Nuns on the Bus tour leader Sister Simone Campbell appeared on MSNBC's The Cycle on Thursday afternoon to discuss her ministry, which predictably led to her left-wing agenda becoming the focal point of the conversation. The only host to take issue with her talking points was token conservative S.E. Cupp, who was armed with facts and figures that the good sister could not rebut except by adamantly insisting they were "really wrong." That's when it started getting a little tense. [ video below, MP3 audio here ]
Cupp began her line of questioning by addressing the myth that Republicans are cruel and heartless, effectively making the case that the growing welfare state is only making things worse:
Sister Simone, I think you know everyone can agree we'd like to decrease poverty and even though conservatives have been maligned for wanting to quote-unquote cut social safety programs and the social safety net, expanding welfare hasn't reduced poverty. In fact, adding millions to the ranks of welfare has seen poverty explode over the past four years. So what's the balanced response here?
Despite Cupp's cordial approach, the liberal nun took strong exception to Cupp's argument. "Excuse me, but that data is really wrong," she said. Continuing:
No, poverty has increased but quote welfare has not. The real culprit here is minimum wage. Minimum wage has stayed below the poverty level, and what we have to be keenly aware of is that in 1970 if you worked for minimum wage it kept you out of poverty. And so if we were going to go back to a wage that would keep families out of poverty, minimum wage would have to be about $12.50 an hour instead of its current $7.25. So let's talk about the working poor. People don't realize a big percentage of the people in poverty are the folks who are working.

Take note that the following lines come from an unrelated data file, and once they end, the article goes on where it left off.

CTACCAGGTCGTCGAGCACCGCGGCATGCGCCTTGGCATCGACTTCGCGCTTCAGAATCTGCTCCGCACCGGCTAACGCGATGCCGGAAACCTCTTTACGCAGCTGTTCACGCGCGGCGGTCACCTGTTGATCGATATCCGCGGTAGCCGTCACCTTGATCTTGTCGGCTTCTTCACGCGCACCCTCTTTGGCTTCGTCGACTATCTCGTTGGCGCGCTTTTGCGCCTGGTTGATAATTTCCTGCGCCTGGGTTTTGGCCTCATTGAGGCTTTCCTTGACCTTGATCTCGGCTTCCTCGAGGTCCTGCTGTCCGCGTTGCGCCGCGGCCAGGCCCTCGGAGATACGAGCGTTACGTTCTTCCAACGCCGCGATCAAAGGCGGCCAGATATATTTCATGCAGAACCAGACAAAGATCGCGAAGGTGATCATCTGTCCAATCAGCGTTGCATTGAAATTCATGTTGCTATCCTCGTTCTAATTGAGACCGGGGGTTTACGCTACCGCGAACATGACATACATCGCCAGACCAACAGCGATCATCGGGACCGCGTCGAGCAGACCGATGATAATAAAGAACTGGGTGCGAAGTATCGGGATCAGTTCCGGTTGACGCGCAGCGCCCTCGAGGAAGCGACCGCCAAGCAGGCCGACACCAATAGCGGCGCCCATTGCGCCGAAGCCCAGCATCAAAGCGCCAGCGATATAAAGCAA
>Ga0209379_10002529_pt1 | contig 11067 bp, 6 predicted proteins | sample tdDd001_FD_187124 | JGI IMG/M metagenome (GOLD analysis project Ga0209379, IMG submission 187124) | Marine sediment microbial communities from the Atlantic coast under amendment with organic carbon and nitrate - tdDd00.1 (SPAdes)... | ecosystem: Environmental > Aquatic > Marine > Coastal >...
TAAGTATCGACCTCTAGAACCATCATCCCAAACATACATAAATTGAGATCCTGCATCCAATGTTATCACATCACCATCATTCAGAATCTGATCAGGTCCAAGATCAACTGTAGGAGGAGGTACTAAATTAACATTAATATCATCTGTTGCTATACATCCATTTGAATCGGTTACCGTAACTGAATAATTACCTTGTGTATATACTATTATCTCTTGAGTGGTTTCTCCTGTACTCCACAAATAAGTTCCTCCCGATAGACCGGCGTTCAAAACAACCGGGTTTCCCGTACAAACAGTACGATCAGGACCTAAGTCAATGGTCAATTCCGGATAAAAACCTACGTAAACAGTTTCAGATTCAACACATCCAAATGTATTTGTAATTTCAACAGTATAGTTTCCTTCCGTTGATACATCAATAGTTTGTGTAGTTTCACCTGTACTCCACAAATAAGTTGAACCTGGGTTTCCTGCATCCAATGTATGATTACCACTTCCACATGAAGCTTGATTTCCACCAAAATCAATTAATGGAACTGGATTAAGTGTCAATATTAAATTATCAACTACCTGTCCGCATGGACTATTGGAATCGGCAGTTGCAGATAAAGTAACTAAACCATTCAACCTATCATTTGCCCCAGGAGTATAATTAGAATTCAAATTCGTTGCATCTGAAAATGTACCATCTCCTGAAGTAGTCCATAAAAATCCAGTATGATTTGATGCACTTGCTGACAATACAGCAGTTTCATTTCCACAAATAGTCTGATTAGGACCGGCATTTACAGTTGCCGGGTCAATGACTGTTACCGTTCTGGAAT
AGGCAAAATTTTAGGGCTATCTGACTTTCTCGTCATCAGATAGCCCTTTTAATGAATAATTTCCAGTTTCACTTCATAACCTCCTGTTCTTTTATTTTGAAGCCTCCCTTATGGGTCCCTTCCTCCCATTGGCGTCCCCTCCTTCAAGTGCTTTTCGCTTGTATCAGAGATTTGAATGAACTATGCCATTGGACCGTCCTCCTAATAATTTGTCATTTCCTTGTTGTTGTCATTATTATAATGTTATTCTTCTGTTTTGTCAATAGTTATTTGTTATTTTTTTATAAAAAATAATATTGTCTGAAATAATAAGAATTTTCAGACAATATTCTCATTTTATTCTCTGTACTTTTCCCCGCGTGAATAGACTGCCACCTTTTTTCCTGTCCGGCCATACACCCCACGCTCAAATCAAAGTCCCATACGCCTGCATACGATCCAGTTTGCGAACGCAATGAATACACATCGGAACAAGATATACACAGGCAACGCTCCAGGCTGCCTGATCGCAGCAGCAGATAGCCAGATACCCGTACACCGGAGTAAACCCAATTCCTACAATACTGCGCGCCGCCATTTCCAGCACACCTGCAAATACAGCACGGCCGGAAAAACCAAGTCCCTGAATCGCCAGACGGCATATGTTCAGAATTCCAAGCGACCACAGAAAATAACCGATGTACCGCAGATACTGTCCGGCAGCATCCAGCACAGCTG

Undeterred by Campbell's lack of logic, Cupp backed up her side of the argument with more statistical evidence. "Those are very nice sound bites," Sister Simone huffed. Visibly agitated at this point with her refusal to accept the reality of the predicament our nation has found itself in, Cupp countered, "No, they're terrible sound bites, Sister Simone. They are terrible."
Without really conceding anything, Sister Simone sought to put Cupp on the defensive with a strawman argument:
They are terrible, but they're erroneous. Because when you look at who's getting -- the recipients of Social Security paid into an insurance program for a long time. I know I'm still paying into Social Security, so when I get it I hope you're not calling me a loafer.
Seeing that she wasn't getting anywhere, Cupp resisted the temptation to go any further -- allowing Sister Simone to continue her 'religious rationalization' of big government.
So I think we have to be responsible as a nation that we have chosen not to raise minimum wage. We've chosen rather to have food stamps as way to let people eat. And I'm sorry, but I believe, as a Catholic, as a Christian, that everyone has a right to eat and part of government is to take care of it.